Michigan, which has 31 known PFAS contamination sites, was represented at the conference by Department of Environmental Quality director Heidi Grether and Michigan PFAS Action Response Team (MPART) chief Carol Isaacs.

“We look forward to working with our federal partners and stakeholders to achieve the outcomes,” Pruitt said.

Michigan will test for PFAS in 1,380 water systems, 460 schools

Jessica Bowman with the American Chemistry Council said companies which manufacture PFAS chemicals want to be “instructive stakeholders” in that process during a presentation stressing the difference between “legacy PFAS,” or longer carbon-chain molecules like PFOS and PFOA, and “today’s PFAS,” which have shorter chains and are supposedly safer.

The ACC supports a “risk-based approach” to regulating PFAS that “recognizes the differences” between chemistries, she said.

Whether those replacement chemicals are actually safer is an open question, said Brandon Kernen, with the New Hampshire Department of Environmental Services. Shorter carbon chain chemicals could spread more easily in the environment. There are also little known about the toxicity of thousands of newer PFAS chemicals.

“There’s a lot more questions than answers,” Kernen said.

“I have yet to see any information that says these chemicals are safer to drink in your water.”

Ansje Miller from the Center for Environmental Health, who lives in North Carolina where the Cape Fear River has been contaminated by a PFOA replacement fluoropolymer called GenX made by DuPont spinoff company Chemours, said she noted a consensus among the room that regulating PFAS chemicals individually was a fool’s errand.

That PFAS should be regulated as a class “almost seemed universal.”

The wide-ranging discussion on PFAS regulation did not shy away from the elephant in the room — a pending Agency for Toxic Substances and Disease Registry (ATSDR) report on draft toxicological profiles for PFOS, PFOA, PFNA and PFHxS, the latter of which is closely associated with PFAS-laden firefighting foam and has the longest half-life in the human body of any PFAS compound.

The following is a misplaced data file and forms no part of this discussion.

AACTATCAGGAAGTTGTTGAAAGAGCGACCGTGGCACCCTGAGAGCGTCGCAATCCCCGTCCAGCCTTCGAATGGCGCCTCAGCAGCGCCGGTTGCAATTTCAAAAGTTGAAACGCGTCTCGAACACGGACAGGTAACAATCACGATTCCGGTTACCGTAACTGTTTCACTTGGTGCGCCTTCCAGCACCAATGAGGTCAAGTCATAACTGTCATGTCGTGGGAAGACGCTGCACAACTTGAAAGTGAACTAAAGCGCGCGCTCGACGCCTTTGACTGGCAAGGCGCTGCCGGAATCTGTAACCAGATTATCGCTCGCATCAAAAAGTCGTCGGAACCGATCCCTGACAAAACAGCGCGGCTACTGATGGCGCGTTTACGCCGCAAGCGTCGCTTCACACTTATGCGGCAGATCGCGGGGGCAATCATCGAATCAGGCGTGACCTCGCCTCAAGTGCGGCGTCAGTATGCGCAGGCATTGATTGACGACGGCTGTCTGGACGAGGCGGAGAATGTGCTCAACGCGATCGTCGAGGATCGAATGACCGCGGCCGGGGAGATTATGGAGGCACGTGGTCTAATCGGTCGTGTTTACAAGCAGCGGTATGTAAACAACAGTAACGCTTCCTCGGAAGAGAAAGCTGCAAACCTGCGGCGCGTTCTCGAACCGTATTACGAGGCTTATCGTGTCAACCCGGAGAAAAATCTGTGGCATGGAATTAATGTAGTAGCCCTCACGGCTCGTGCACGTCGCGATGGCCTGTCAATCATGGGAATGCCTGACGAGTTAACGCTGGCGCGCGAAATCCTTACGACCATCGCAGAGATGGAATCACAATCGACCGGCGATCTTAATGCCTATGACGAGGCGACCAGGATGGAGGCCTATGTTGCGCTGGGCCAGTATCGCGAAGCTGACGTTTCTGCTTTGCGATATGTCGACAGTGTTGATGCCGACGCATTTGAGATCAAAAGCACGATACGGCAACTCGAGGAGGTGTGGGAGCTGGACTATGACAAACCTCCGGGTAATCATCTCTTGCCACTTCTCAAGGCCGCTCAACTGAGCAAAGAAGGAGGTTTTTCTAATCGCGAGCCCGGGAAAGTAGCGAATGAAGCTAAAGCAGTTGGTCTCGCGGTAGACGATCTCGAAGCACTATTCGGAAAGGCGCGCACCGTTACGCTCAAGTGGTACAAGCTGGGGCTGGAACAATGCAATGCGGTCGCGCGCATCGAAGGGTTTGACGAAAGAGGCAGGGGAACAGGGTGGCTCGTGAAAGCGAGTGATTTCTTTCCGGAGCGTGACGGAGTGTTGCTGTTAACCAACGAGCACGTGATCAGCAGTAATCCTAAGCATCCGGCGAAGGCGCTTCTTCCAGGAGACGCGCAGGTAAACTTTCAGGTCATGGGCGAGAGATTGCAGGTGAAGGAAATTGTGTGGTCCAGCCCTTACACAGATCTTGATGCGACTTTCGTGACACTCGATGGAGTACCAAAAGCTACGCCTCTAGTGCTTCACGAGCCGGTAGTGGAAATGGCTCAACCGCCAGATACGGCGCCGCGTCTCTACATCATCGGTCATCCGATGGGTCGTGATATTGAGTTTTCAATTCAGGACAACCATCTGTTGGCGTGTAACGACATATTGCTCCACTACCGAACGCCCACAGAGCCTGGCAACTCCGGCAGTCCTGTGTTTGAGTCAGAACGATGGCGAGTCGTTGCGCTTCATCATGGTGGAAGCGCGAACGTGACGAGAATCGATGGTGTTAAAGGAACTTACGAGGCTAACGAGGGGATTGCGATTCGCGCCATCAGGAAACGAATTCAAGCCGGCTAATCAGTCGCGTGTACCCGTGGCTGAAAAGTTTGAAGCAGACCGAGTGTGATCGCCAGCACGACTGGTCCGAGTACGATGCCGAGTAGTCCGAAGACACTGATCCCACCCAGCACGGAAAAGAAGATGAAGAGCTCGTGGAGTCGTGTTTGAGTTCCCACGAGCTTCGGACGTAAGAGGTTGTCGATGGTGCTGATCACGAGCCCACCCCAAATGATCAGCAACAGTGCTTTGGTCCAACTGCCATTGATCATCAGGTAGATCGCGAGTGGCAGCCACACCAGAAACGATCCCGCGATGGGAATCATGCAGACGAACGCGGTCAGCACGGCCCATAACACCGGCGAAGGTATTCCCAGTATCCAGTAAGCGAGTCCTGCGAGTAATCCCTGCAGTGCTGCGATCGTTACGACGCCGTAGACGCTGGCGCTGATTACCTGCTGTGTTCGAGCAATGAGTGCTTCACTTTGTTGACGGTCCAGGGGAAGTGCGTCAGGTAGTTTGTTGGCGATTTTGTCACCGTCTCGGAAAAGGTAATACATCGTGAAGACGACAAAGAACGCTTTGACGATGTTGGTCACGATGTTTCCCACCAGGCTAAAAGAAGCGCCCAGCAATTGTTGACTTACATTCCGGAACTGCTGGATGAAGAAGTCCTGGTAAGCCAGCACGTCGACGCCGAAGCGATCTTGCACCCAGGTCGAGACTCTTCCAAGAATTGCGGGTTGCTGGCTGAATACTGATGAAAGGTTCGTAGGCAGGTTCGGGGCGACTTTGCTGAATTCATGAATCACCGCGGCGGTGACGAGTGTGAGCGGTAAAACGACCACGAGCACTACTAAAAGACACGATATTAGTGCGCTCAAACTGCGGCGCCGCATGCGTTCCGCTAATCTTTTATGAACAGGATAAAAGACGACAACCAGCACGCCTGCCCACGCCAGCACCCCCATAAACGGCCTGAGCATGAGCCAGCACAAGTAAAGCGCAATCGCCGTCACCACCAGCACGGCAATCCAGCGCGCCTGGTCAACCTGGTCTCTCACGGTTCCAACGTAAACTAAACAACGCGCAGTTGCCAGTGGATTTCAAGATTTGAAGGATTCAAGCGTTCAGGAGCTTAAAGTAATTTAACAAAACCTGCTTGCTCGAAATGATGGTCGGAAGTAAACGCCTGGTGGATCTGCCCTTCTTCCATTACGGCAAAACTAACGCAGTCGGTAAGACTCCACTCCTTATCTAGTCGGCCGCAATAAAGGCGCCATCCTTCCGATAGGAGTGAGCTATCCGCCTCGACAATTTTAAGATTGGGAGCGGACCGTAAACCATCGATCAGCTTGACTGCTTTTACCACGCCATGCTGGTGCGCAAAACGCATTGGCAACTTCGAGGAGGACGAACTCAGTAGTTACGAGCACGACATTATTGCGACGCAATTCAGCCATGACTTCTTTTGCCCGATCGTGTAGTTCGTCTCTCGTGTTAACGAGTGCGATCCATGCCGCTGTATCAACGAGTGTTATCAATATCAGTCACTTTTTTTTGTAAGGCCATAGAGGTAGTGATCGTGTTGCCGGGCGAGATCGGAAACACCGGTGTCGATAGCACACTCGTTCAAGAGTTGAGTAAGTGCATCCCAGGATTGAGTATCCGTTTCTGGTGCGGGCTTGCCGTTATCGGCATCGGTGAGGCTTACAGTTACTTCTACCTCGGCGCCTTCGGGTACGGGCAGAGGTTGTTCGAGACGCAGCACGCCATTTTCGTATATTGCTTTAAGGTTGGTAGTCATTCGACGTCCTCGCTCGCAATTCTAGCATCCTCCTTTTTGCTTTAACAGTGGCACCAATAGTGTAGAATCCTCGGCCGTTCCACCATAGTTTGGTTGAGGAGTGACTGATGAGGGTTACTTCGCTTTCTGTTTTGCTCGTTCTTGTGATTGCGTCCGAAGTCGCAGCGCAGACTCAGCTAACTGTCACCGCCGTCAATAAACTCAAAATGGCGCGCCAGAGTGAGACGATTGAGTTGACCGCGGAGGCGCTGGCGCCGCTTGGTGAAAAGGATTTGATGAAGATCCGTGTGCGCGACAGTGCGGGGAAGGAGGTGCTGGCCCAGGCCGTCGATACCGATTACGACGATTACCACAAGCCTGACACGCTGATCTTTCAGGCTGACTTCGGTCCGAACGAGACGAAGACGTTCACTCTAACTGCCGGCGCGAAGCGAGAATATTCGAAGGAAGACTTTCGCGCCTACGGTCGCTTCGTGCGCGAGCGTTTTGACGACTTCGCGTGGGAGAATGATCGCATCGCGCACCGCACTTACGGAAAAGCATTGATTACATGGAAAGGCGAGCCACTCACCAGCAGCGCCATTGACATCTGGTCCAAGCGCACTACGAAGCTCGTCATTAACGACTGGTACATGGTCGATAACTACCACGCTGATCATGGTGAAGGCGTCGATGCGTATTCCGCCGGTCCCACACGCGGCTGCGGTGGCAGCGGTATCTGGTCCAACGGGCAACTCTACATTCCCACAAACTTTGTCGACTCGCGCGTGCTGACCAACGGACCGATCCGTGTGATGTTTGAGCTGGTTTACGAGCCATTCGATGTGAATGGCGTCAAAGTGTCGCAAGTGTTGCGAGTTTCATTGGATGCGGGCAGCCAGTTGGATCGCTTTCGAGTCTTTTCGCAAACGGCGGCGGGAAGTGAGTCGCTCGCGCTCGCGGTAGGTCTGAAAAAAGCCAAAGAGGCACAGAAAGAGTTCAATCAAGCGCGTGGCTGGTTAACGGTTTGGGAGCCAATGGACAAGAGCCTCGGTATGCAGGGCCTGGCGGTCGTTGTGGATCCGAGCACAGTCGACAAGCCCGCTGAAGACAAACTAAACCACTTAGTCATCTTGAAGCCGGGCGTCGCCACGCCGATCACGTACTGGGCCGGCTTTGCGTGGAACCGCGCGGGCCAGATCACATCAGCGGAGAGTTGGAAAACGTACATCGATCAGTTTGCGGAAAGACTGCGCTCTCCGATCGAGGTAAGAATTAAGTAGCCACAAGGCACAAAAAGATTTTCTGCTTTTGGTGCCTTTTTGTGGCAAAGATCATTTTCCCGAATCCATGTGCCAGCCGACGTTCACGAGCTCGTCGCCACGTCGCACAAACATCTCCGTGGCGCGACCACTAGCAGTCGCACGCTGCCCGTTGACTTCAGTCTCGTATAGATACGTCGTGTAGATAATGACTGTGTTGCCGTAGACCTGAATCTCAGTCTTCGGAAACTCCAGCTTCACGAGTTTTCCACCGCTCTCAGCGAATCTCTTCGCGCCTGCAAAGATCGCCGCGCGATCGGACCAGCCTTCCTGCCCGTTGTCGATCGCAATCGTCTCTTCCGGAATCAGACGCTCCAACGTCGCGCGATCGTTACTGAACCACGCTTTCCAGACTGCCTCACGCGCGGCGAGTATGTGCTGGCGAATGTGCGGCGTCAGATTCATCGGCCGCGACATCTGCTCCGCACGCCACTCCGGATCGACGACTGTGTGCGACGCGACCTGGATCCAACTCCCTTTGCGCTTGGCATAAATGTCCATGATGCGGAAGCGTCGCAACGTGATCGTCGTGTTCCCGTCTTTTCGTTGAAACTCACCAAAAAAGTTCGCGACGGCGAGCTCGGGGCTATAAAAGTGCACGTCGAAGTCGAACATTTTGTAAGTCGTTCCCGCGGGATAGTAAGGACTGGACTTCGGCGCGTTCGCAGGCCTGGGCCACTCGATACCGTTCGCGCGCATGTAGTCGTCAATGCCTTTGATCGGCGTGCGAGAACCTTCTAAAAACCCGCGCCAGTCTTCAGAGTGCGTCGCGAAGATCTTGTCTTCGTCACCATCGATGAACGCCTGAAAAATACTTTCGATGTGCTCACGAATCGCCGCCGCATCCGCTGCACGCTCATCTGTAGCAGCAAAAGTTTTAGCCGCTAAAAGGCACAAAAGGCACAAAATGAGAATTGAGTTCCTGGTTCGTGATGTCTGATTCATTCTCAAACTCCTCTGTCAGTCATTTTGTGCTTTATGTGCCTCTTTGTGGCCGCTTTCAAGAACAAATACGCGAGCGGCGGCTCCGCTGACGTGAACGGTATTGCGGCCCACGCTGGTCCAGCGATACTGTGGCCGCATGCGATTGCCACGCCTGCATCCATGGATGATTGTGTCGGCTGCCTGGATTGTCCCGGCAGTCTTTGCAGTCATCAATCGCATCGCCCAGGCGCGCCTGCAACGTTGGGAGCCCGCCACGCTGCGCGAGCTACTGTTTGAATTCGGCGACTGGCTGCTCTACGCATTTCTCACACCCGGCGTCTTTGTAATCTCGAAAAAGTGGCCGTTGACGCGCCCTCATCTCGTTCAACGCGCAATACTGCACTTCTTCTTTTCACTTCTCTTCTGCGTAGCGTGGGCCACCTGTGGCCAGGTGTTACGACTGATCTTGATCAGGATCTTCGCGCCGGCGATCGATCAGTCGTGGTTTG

Patrick Breysse, ATSDR director, declined to say when the report would be released, saying the agency was “working aggressively” toward that, but was first engaged in developing “consistent messaging” with the Pentagon and EPA.

“We’re committed to making sure everyone is on the same page.”

According to emails obtained by the Union of Concerned Scientists through the Freedom of Information Act, the ATSDR is poised to recommend a safety level for PFAS exposure in drinking water that’s six times lower than the current EPA benchmark guiding federal and state contamination response efforts in Michigan and elsewhere.

The ATSDR thinks the “minimal risk level” should be dropped to less than 12 parts-per-trillion (ppt) for exposure to some PFAS compounds in drinking water. The current EPA health advisory level for PFOS and PFOA is 70-ppt, a guidance level set in 2016.

Adequacy of the 70-ppt benchmark has been the subject of substantial debate, with regulators and polluters generally loathe to endorse lower levels and public health advocates pointing to new studies calling its effectiveness into question.

McCabe noted that New Jersey’s pending MCLs for PFAS were very close to the levels ATSDR is reportedly considering.

Erik Olson, health director with the Natural Resources Defense Council, said the NRDC is recommending the state of New York develop PFAS standards in the 4 to 10-ppt range.

“These numbers weren’t meant to be bright lines,” Breysse said, noting that the study of PFAS compounds is evolving rapidly and more is learned every day. He said the goal is to develop target risk levels that are set progressively lower over time.